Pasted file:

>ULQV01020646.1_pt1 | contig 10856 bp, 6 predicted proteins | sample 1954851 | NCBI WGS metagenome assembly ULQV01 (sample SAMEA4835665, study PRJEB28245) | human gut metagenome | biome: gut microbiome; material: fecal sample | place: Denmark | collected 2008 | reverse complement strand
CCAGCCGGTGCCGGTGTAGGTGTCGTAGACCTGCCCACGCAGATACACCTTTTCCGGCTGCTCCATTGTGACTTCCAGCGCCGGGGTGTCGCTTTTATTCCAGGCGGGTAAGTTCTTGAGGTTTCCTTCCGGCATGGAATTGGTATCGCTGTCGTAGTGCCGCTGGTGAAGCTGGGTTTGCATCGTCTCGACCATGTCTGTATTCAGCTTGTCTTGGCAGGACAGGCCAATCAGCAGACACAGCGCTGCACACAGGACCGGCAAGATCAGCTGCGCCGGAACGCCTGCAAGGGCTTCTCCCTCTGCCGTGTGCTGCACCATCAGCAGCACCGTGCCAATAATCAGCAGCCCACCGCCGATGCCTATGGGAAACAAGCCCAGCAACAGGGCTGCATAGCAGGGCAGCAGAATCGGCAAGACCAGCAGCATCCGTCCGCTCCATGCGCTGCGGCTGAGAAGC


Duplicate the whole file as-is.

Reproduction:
>ULQV01020646.1_pt1 | contig 10856 bp, 6 predicted proteins | sample 1954851 | NCBI WGS metagenome assembly ULQV01 (sample SAMEA4835665, study PRJEB28245) | human gut metagenome | biome: gut microbiome; material: fecal sample | place: Denmark | collected 2008 | reverse complement strand
CCAGCCGGTGCCGGTGTAGGTGTCGTAGACCTGCCCACGCAGATACACCTTTTCCGGCTGCTCCATTGTGACTTCCAGCGCCGGGGTGTCGCTTTTATTCCAGGCGGGTAAGTTCTTGAGGTTTCCTTCCGGCATGGAATTGGTATCGCTGTCGTAGTGCCGCTGGTGAAGCTGGGTTTGCATCGTCTCGACCATGTCTGTATTCAGCTTGTCTTGGCAGGACAGGCCAATCAGCAGACACAGCGCTGCACACAGGACCGGCAAGATCAGCTGCGCCGGAACGCCTGCAAGGGCTTCTCCCTCTGCCGTGTGCTGCACCATCAGCAGCACCGTGCCAATAATCAGCAGCCCACCGCCGATGCCTATGGGAAACAAGCCCAGCAACAGGGCTGCATAGCAGGGCAGCAGAATCGGCAAGACCAGCAGCATCCGTCCGCTCCATGCGCTGCGGCTGAGAAGC